The Prague Symphony Orchestra subscription concerts on 8 and 9 March will be building on cooperation with its residential artist José Cura.  On the stage of the Smetana Hall in the Municipal House Cura will perform during the concert as a singer, a conductor, and a composer.  In the world premiere of his oratorio Ecce Homo, he will sing the central role of Christ and then will conduct the rest of the program, which includes Erik Satie’s Gymnopédie and Ottorino Respighi’s Church Windows.

“Ecce Homo is nothing unusual—there are many pieces based on the theme of the last moments of Jesus Christ, some of them are legendary and unattainable.  It is, however, an original composition in how it uses some parts of the Bible, such as the Psalms and Stabat Mater, which I wrote in 1982—in conjunction with a theatrical performance of the passion of Christ.  Musically and dramatically Ecce Homo combines the religious introspection of the crowds with their pagan irreverence with scenes of Christ, who expresses realistically the range between the mystical depth and physical symptoms of hopelessness matching his human existence,” said Cura.   

The baton for the oratorio will be taken by Mario de Rose, an Argentine conductor, who is the musical director of the South Bohemian Theater.  Solo parts (in addition to Cura) include four Czech singers, Lucie Silkenová, Sylva Čmugrová Ales Voráček and Jaromir Nosek.  Following past collaboration the children's choir Jitro Hradec Kralove and Prague Philharmonic Choir will join with Cura.

“Ecce Homo, or Behold the Man, is a famous scene from the life of Jesus Christ and has inspired many painters, such as Hieronymus Bosch, Caravaggio, Albrecht Dürer, Titian and James Ensor.  With each artist, it is a different concept.  In March 2017 we discover the concept chosen by José Cura, who will also assume the role of Christ, in his oratorio Ecce homo,”said the program concert dramaturge Martin Rudovský.

 

 

 

 

 

 

 

 

 

 

Click on the article above to listen to the interview (in Spanish)

 

 

 

Note:  This is a machine-based translation.

José Cura uses language with precision and purpose;  the computer does not.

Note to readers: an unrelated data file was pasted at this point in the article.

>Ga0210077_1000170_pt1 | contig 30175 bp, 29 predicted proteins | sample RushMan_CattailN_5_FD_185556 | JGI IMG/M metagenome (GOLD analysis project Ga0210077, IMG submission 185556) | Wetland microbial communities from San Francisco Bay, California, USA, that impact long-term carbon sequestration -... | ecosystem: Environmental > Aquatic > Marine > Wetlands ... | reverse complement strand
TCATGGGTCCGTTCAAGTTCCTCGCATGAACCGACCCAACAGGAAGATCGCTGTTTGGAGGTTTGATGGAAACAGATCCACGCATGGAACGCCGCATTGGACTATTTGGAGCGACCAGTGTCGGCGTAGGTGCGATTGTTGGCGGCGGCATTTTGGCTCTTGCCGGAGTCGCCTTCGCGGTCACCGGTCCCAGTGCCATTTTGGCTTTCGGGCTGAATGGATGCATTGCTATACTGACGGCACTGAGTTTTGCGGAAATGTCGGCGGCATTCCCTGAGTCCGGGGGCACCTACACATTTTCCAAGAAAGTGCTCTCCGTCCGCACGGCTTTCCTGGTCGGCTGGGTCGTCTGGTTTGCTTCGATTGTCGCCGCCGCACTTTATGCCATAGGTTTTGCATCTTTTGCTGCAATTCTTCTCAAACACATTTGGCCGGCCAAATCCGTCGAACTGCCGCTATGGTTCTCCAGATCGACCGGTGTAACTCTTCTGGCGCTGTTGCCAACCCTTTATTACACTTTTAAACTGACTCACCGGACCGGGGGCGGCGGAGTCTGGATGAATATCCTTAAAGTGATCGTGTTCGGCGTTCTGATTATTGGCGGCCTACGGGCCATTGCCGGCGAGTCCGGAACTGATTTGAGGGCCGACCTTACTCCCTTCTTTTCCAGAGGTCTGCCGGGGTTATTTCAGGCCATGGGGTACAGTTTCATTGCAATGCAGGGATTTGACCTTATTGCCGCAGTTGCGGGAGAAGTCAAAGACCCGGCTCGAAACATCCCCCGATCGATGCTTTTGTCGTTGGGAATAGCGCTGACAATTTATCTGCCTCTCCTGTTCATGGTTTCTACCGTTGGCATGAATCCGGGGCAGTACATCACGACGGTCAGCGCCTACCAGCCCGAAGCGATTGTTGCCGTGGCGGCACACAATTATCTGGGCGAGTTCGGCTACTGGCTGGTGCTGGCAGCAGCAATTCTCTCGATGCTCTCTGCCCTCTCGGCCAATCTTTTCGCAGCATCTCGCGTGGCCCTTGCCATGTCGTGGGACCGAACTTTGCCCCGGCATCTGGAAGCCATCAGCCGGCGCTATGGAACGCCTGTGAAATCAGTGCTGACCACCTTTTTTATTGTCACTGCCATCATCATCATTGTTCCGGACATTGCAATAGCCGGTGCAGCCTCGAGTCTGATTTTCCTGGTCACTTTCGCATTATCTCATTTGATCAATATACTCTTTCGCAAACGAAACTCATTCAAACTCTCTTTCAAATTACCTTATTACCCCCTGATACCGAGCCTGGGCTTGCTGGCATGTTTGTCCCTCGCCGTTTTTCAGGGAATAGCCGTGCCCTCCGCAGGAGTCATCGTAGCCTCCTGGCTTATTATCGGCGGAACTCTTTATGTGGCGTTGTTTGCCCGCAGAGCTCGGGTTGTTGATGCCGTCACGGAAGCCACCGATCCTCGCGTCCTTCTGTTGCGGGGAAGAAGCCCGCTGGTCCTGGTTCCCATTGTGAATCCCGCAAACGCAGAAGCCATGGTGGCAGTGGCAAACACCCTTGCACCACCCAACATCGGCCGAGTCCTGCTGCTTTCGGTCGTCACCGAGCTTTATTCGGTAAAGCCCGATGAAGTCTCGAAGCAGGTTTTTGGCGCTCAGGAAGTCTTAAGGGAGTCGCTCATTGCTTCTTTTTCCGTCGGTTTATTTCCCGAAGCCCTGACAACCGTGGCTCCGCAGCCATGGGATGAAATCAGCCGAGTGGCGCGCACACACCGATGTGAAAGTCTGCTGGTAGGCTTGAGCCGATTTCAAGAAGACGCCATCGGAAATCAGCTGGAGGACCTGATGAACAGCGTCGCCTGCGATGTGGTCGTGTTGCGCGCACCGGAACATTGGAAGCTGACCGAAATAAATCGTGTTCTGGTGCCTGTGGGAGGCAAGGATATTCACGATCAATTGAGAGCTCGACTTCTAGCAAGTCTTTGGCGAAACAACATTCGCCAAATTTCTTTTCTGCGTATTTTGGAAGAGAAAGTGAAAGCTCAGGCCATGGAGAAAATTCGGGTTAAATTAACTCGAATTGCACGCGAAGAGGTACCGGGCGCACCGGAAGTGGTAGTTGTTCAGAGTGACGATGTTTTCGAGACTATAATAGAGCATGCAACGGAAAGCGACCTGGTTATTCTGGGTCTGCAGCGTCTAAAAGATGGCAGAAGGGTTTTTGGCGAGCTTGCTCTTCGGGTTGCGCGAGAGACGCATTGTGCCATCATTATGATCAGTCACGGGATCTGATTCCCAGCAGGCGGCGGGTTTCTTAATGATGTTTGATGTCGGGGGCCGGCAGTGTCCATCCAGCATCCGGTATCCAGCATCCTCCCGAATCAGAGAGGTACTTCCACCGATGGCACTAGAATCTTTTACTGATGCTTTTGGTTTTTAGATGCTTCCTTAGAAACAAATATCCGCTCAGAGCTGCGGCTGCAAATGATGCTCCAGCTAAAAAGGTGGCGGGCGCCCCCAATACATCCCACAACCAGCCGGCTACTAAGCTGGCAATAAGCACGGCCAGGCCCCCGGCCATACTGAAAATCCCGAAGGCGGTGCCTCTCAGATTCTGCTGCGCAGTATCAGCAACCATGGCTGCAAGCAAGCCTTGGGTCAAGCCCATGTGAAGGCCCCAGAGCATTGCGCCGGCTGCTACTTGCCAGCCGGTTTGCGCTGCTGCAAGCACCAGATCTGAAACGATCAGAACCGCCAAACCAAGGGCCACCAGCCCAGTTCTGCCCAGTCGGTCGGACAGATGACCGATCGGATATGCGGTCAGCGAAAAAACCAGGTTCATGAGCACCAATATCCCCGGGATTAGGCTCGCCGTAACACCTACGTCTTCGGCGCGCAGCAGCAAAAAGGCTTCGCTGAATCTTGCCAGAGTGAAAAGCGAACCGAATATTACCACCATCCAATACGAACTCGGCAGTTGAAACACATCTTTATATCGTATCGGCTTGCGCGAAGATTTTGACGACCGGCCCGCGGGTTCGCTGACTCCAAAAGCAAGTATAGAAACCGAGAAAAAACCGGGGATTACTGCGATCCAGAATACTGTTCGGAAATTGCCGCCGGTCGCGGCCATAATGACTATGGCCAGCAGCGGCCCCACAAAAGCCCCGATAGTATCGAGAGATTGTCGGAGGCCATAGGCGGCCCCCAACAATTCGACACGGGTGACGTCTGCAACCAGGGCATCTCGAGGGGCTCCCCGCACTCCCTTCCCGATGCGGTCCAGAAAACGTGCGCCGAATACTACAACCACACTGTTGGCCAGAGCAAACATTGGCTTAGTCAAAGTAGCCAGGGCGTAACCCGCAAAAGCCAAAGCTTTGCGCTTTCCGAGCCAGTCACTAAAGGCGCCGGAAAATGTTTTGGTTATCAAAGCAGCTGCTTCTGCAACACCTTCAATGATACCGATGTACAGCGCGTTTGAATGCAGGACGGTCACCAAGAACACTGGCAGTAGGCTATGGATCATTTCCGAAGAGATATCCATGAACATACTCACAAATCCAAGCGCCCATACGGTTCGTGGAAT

We offer it only a a general guide to the conversation and the ideas exchanged but the following should not be considered definitive.

 

 

José Cura Premieres in Prague 'Ecce Homo', a Wonderfully Human Oratory

Radio Prague

Freddy Valverde

14 March 2017

[Excerpts]

 The Argentine composer, director and tenor José Cura will offer the world premiere of his oratorio Ecce Homo next Wednesday in Prague.  The multifaceted artist spoke in advance to Radio Prague of the keys to this work, his relationship with the Czech Republic, and the challenges facing humanity.

Cura maintains a close relationship with the country.  From his first concert with the Symphony Orchestra of Prague (FOK) 15 years ago, the link has remained, grown and strengthened.  One example of this, for example, comes next Wednesday in the Municipal House of Prague with the world premiere of his oratorio Ecce Homo.

“The relationship I have as a resident artist of the Orchestra (FOK) implies that among other things in our agreement, an annual debut of one of my works.  Last year, I presented the Magnificat and this year Ecce Homo, which is a bigger, more important work.  Magnificat is 12 or 13 minutes long, while Ecce Homo is an oratorio, not yet debuted but with the estimated duration that will be around 35 or 40 minutes.”

The theme chosen for this oratory has always fascinated Cura, he revealed.

“The work was born from a curiosity of mine.  Sometimes I have these discussions with my group, with my wife, the neighborhood priest…and it is the “human” factor in the relationship with the divine.  One of the things that has always touched me, which has attracted my attention the most, from the life of Christ and his last hours is the human dimension of the Christ who on the Mount of Olives says, “Father, take this away from me.” And that would be completely normal in any neighbor’s son, because any of us would have said the same thing:  I do not want to be beaten.  It is something surprisingly and wonderfully human applied to a being whom we believe to be the son of God.”

Cura’s Ecce Homo oratorio was kept in a drawer for many years.  He was in the process of maturing, as indicated by the composer.  The first version was written in his twenties, revised with a magnifying glass and now premiers in Prague.

“If there is a single novelty in Ecce Homo, it is to have inserted two themes that musically, not theologically, are usually separated.  It is the passion on the one hand and the Stabat Mater on the other.  That is, it is the pain of the child on the one hand and the pain of the mother on the other, putting them together in the same work.”